Friday 19 December 2014

Mahougnon Venance Sinsin, new doctor of philosophy

Venance Sinsin defended his doctoral thesis this evening at the Università Pontificia Salesiana, on the theory of knowing in the philosophy of Bertrand Russell, comparing this with the epistemology of Aristotle. The guide was Scaria Thuruthiyil, and the readers were Cristiana Freni and Maurizio Marin. Venance, who is already on the formation team at Gerini, is a valuable addition to the Faculty of Philosophy of the UPS. He was very much at home with his material, confident and articulate.

The joke I learnt long ago, teaching history of contemporary Western philosophy, ran like this: What is Russell's philosophy? The right answer is: Which year? So when I asked Venance a few days ago, Why Russell? he surprised me with a  great reply: because Russell provided the questions which Wittgenstein spent a lifetime answering. "Every philosopher fights his own demons," and among Wittgenstein's demons was Russell. Cristina Freni, in fact, cited something to this effect from Russell, something like: When you find someone saying something that strikes you as obviously absurd, instead of arguing with him and trying to confute him, stop a while and try to ask yourself: What is that led this intelligent person to this position?

Scaria had warned me that Marin knew Aristotle well, and that we could expect some hard questioning from him, and we were not disappointed. Leafing through the thesis, I myself thought that the Aristotle section could improve. I would have to ask about the two types of understanding, direct and reflective; about not only direct intellection, in other words, but also that intellection that leads to judgment. It is not enough to say: Russell is realist. We need to ask: and how did he think that we reach reality? It is not enough, again, to say that Russell believed in the reality of external objects, first of all because the internal-external pair inevitably tends to bring in the Cartesian problematic by the back door, and then because we would need to ask: what is his 'model' of reality, what is his 'sense' of reality? - But then here is an area where I myself need to attain clarity.

What I liked was that Venance clearly told us that Russell abandoned naive realism in favour of the constructive activity of the mind. What he did not really discuss was, how did Russell get out of the Kantian conundrum? If the mind has a constructive activity - and surely it has - how do we attain truth, if truth is correspondence, adaequatio? I would love to hear Venance on that.

He did speak about Russell's Monist phase, by which I understand that Russell refused to think of a subject apart from an object, obviously trying to sidestep the Cartesian problematic, but instead held for a 'unity' of subject and object. Was he trying, vaguely, to say what Lonergan said in Verbum: the critical problem is not a question of reaching out from a subject to an object, but acknowledging that we find ourselves within being, within which we then learn to make distinctions between subjects and objects.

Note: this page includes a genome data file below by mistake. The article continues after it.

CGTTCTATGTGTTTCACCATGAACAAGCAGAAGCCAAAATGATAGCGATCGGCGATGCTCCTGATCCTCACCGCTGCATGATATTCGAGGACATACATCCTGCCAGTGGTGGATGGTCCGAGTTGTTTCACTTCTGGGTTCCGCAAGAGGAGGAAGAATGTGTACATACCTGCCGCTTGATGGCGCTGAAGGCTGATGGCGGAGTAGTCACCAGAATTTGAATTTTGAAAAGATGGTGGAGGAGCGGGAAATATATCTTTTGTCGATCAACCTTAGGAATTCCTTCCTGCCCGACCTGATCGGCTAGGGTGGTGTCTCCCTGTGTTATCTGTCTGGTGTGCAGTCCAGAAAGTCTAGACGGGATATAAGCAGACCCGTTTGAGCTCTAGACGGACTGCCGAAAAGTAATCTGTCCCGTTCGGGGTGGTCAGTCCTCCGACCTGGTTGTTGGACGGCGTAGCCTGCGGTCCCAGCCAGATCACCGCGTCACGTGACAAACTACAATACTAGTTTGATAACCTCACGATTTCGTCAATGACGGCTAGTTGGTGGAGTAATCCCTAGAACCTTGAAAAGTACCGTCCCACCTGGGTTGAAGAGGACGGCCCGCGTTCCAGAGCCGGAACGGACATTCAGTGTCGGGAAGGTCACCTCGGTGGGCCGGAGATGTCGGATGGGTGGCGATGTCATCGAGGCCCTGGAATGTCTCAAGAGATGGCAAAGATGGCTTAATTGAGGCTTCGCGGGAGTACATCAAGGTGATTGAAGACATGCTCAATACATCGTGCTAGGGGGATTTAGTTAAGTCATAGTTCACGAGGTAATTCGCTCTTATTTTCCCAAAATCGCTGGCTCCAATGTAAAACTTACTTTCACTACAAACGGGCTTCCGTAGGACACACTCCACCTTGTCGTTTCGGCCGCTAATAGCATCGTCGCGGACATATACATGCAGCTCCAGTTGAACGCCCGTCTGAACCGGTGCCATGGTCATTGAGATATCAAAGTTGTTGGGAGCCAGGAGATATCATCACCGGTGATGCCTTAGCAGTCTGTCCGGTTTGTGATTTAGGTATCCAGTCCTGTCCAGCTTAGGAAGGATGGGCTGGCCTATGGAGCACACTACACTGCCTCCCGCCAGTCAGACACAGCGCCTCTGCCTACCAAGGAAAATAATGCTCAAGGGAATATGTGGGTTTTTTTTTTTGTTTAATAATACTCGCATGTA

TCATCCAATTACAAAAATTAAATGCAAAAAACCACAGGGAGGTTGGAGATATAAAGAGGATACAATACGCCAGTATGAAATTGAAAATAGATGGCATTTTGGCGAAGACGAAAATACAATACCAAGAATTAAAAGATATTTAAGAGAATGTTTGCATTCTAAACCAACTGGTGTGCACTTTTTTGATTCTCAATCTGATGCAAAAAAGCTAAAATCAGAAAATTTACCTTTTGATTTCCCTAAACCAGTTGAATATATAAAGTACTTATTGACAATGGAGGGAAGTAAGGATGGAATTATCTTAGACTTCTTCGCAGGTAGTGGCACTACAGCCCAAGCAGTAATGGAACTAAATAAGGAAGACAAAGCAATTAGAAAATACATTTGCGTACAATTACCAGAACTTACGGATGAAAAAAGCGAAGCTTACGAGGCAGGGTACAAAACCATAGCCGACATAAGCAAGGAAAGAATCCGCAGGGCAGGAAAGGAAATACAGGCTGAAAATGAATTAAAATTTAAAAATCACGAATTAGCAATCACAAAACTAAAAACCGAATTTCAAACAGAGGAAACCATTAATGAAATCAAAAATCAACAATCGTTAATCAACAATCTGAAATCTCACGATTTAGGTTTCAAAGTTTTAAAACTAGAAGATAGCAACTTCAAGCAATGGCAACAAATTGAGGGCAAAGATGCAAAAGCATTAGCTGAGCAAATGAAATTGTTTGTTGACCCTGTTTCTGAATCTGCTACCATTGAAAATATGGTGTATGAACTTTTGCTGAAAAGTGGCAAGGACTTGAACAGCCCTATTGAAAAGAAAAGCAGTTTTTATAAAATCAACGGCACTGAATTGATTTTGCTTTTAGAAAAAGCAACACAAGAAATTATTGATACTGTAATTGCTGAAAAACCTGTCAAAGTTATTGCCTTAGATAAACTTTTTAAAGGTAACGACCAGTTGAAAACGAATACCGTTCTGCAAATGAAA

But it is good to be around where such things are discussed. One has always the nagging sensation that one is wasting one's time, engaging in useless subtleties, but again, one also remembers that such things like truth and being and identity and difference do affect us at levels that are surprisingly not only deep but also practical. I will be forgiven for mentioning in this breath the classical doctrines of the blessed Trinity and Christology. Some day I should dedicate time to getting a little clearer about all this.

Some other questions: what about Aquinas' statement, so often repeated by Lonergan, that Aristotle learnt to say what he did say about understanding and knowing by repeatedly turning to his own experience of understanding? What about the sharp contrast Aquinas knows to make between what Lonergan calls Aristotle's theorem of knowing by identity, in contrast to Plato's theorem of knowing as confrontation - a contrast that, I believe, has much to do with the overcoming of the subject-object split in epistemology? And could we go much much deeper into the theme of wisdom, especially on the theme of wisdom as the virtue of right judgment? The key word here, in many ways, is virtue, habit: it makes us remember that knowing is not just a single act and not even just a series of single acts. What about the shift from propositions and the attendant need for clarity, to the multiply complex and variegated affair that is ordinary language and ordinary knowing, something that Wittgenstein learnt eventually to grapple with?

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